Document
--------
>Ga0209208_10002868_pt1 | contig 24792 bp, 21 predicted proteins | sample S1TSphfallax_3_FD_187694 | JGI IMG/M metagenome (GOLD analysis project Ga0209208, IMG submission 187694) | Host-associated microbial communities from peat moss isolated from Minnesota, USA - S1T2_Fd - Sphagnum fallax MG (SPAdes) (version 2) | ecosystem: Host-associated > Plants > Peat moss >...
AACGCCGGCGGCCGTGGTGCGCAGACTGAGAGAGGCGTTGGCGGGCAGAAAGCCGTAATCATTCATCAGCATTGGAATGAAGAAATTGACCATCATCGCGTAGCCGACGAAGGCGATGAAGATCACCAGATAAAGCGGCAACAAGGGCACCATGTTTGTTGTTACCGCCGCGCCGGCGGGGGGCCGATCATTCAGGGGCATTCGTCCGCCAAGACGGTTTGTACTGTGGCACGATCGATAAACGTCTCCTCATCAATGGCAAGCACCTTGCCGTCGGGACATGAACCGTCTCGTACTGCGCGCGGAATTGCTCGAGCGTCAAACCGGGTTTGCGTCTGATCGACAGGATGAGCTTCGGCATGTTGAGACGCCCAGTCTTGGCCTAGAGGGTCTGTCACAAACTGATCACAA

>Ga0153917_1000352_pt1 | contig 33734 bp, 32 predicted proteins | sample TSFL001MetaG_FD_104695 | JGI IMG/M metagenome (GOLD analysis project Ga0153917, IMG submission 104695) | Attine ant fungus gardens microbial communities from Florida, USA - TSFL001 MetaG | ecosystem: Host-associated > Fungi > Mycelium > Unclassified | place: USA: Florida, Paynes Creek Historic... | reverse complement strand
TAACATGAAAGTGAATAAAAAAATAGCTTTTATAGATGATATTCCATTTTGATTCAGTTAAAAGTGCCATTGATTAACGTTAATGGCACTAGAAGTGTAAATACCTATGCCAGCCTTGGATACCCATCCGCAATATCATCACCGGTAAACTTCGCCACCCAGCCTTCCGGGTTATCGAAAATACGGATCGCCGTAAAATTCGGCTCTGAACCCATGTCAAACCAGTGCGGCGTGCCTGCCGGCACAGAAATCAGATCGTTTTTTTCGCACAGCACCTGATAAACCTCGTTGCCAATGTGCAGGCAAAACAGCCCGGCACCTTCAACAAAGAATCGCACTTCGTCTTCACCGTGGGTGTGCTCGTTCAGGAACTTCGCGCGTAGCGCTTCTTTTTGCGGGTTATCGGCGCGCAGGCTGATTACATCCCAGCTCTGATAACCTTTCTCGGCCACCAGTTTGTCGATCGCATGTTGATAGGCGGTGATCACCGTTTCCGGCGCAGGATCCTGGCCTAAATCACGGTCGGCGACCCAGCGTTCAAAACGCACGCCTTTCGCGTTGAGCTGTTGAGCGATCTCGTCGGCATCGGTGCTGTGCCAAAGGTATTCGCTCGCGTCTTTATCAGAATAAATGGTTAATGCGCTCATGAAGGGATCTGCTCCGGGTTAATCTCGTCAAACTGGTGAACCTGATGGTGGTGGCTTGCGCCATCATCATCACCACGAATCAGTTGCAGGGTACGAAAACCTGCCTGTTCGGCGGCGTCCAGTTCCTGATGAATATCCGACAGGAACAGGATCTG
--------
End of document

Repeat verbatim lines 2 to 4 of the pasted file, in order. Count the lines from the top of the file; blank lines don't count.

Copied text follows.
AACGCCGGCGGCCGTGGTGCGCAGACTGAGAGAGGCGTTGGCGGGCAGAAAGCCGTAATCATTCATCAGCATTGGAATGAAGAAATTGACCATCATCGCGTAGCCGACGAAGGCGATGAAGATCACCAGATAAAGCGGCAACAAGGGCACCATGTTTGTTGTTACCGCCGCGCCGGCGGGGGGCCGATCATTCAGGGGCATTCGTCCGCCAAGACGGTTTGTACTGTGGCACGATCGATAAACGTCTCCTCATCAATGGCAAGCACCTTGCCGTCGGGACATGAACCGTCTCGTACTGCGCGCGGAATTGCTCGAGCGTCAAACCGGGTTTGCGTCTGATCGACAGGATGAGCTTCGGCATGTTGAGACGCCCAGTCTTGGCCTAGAGGGTCTGTCACAAACTGATCACAA

>Ga0153917_1000352_pt1 | contig 33734 bp, 32 predicted proteins | sample TSFL001MetaG_FD_104695 | JGI IMG/M metagenome (GOLD analysis project Ga0153917, IMG submission 104695) | Attine ant fungus gardens microbial communities from Florida, USA - TSFL001 MetaG | ecosystem: Host-associated > Fungi > Mycelium > Unclassified | place: USA: Florida, Paynes Creek Historic... | reverse complement strand
TAACATGAAAGTGAATAAAAAAATAGCTTTTATAGATGATATTCCATTTTGATTCAGTTAAAAGTGCCATTGATTAACGTTAATGGCACTAGAAGTGTAAATACCTATGCCAGCCTTGGATACCCATCCGCAATATCATCACCGGTAAACTTCGCCACCCAGCCTTCCGGGTTATCGAAAATACGGATCGCCGTAAAATTCGGCTCTGAACCCATGTCAAACCAGTGCGGCGTGCCTGCCGGCACAGAAATCAGATCGTTTTTTTCGCACAGCACCTGATAAACCTCGTTGCCAATGTGCAGGCAAAACAGCCCGGCACCTTCAACAAAGAATCGCACTTCGTCTTCACCGTGGGTGTGCTCGTTCAGGAACTTCGCGCGTAGCGCTTCTTTTTGCGGGTTATCGGCGCGCAGGCTGATTACATCCCAGCTCTGATAACCTTTCTCGGCCACCAGTTTGTCGATCGCATGTTGATAGGCGGTGATCACCGTTTCCGGCGCAGGATCCTGGCCTAAATCACGGTCGGCGACCCAGCGTTCAAAACGCACGCCTTTCGCGTTGAGCTGTTGAGCGATCTCGTCGGCATCGGTGCTGTGCCAAAGGTATTCGCTCGCGTCTTTATCAGAATAAATGGTTAATGCGCTCATGAAGGGATCTGCTCCGGGTTAATCTCGTCAAACTGGTGAACCTGATGGTGGTGGCTTGCGCCATCATCATCACCACGAATCAGTTGCAGGGTACGAAAACCTGCCTGTTCGGCGGCGTCCAGTTCCTGATGAATATCCGACAGGAACAGGATCTG